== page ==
Cox's Bazar: Rohingya Muslims ask Pope Francis for help (video and photos)
News that the pontiff would be making a visit to the area has raised hope among refugees. For some, "He is a merciful man" from whom they ask peace. Border guards let the displaced in. Hindus are among the victims in Rakhine State. Violence stops celebrations of ʿīd al-aḍḥā. People talk to our correspondent.
Cox's Bazaar (AsiaNews) – Many Rohingya Muslim refugees are stuck in a no-man's land in Tumbro, a village in Bandarban district, Bangladesh. Some, who spoke to the AsiaNews correspondent, said that Francis "is a merciful man," one who "is working for the oppressed and therefore also for us.” “As a world leader, if he joined other heads of state, the crisis would certainly be resolved.”
Since they heard that the pontiff would be coming to Myanmar and Bangladesh next November, hope has risen among them. They appeal to "Pope Francis: help us to solve our crisis."
Meanwhile, back in Rakhine State in Myanmar, where most of them come from, clashes continue and reported casualties mount. The death toll now stands at 400 people, including 13 members of the security forces, and 14 civilians.
Hostilities broke out on 25 August between the Arakan Rohingya Salvation Army (ARSA) and the Myanmar military.
According to international sources, some 20,000 Muslims, originally from Bangladesh but who have lived for generations in Myanmar, have already crossed the border, leaving death and destruction behind them.
One of them is Dil Ali (not his real name) who owned three cars and lived well. “To save my life and that of my family, we ran away here,” he told AsiaNews. “Now we live under a small plastic tent, which is our home. With the hot weather, it is difficult to live under such conditions. I heard that Pope Francis will go to Myanmar. I hope he will ask the government to resolve the emergency."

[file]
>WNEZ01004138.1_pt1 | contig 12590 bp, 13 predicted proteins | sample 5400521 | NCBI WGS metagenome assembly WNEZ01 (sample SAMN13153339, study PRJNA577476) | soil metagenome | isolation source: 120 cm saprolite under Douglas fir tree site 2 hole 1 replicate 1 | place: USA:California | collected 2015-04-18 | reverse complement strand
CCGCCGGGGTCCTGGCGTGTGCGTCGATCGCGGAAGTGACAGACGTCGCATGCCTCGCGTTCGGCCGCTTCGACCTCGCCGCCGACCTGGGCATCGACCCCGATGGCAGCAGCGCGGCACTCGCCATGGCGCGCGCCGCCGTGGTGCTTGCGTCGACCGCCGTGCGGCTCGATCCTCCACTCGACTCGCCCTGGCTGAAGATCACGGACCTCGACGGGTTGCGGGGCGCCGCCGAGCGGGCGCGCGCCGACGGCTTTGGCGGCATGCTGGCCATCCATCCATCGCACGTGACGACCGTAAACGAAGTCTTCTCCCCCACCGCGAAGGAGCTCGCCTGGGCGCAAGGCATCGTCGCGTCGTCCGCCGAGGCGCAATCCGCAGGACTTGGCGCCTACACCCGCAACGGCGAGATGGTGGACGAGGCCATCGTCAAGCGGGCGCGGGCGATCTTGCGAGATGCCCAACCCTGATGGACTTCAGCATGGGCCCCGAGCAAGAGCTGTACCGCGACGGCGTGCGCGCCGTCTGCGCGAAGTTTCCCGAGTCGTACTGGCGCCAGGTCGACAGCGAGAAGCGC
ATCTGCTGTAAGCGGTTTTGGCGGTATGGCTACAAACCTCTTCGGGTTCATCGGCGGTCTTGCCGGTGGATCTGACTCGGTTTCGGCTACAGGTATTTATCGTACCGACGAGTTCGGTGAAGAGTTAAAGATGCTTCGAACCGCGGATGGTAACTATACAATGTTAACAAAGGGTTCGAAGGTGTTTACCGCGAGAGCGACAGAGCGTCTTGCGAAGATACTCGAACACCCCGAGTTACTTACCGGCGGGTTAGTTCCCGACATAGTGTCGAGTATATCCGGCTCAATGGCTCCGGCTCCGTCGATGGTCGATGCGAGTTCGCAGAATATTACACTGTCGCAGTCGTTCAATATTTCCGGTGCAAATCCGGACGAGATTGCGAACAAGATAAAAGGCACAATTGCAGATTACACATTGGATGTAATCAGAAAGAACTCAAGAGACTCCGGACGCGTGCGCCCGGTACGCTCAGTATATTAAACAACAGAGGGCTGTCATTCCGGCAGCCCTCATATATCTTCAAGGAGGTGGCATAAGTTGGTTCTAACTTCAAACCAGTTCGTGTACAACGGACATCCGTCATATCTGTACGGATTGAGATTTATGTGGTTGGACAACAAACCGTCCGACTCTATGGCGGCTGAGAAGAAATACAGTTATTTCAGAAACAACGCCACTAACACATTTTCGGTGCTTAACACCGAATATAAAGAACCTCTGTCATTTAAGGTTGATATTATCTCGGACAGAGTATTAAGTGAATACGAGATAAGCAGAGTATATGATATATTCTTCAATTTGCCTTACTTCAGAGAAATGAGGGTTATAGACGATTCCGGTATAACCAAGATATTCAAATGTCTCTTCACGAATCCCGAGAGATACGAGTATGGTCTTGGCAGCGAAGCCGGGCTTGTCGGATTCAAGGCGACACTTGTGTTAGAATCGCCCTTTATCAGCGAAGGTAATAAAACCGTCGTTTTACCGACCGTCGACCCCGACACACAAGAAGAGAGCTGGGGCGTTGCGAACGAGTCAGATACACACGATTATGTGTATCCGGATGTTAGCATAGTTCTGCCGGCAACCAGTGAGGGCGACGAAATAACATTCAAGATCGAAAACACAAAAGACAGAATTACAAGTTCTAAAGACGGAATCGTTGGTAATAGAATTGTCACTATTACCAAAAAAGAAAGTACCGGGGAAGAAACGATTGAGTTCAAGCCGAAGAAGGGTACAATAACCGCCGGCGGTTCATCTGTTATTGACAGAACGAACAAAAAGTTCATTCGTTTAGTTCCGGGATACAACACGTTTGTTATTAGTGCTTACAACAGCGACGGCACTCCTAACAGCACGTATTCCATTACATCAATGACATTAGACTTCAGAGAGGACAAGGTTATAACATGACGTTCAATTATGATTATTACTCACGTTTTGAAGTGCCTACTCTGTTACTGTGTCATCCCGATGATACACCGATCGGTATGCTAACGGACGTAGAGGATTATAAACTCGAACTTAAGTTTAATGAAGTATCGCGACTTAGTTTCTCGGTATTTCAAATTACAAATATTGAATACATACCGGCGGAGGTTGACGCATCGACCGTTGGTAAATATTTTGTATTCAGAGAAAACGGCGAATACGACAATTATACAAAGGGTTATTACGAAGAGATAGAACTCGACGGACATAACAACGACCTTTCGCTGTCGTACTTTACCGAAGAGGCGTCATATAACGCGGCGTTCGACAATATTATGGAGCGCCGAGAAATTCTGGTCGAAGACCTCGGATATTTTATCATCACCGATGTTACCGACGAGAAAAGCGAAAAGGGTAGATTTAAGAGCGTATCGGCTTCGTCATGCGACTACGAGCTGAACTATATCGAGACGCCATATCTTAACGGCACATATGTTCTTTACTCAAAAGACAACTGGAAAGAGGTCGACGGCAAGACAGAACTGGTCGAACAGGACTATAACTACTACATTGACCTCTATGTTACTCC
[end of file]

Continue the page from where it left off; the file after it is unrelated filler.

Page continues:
Another Muslim, who also did not want to give his name, said he owned a lot of land in Rakhine. "I was born in Myanmar and I want to die in Myanmar," he said. "I did not want to leave my country. I just want our rights as citizens to be recognised. I appeal to Pope Francesco to speak with Burmese President Htin Kyaw and bring peace. "
Some refugees have not been able to find a place in Kutupalong camp, in Cox's Bazar, and settled on a hillside as best they could with only polyethylene tents on their heads for protection.
Officially, the Bangladesh Border Guards (BBG) must stop displaced people and send them back across the border. But one of them, anonymously, said that they are not always able to enforce orders.
"How can we prevent them from entering Bangladesh when we are facing sick people who need rest and medical care?" he explained.
The new outbreak of violence is also forcing Hindus, another minority community persecuted in Myanmar, to flee. So far, about 500 have managed to cross the border.
They called for help on Rana Dasgupta, head of the Bangladesh Hindu-Buddhist-Christian Unity Council, who visited the Kutupalong camp in Ukhia yesterday. At the end of the meeting, the Hindu leader said: "All this is inhumane. It's a genocide. "
The persecution has prevented Muslims from celebrating the feast of ʿīd al-aḍḥā, the feast of the sacrifice to God, one of the most important Islamic religious festivals marking the end of the pilgrimage to Makkah.
Nur Hossian, 34, from Shabazar, a village in Mundu District (Myanmar) remembers that "last year I offered three goats, and this year I ask for alms to eat."
Jahanara Begume, 30, is in the same pitiful condition, with her two sons. Her husband was killed by the military and she does not know how to feed her small children. "We are the most forgotten among Muslims of the earth," she said. “We are persecuted because of our faith."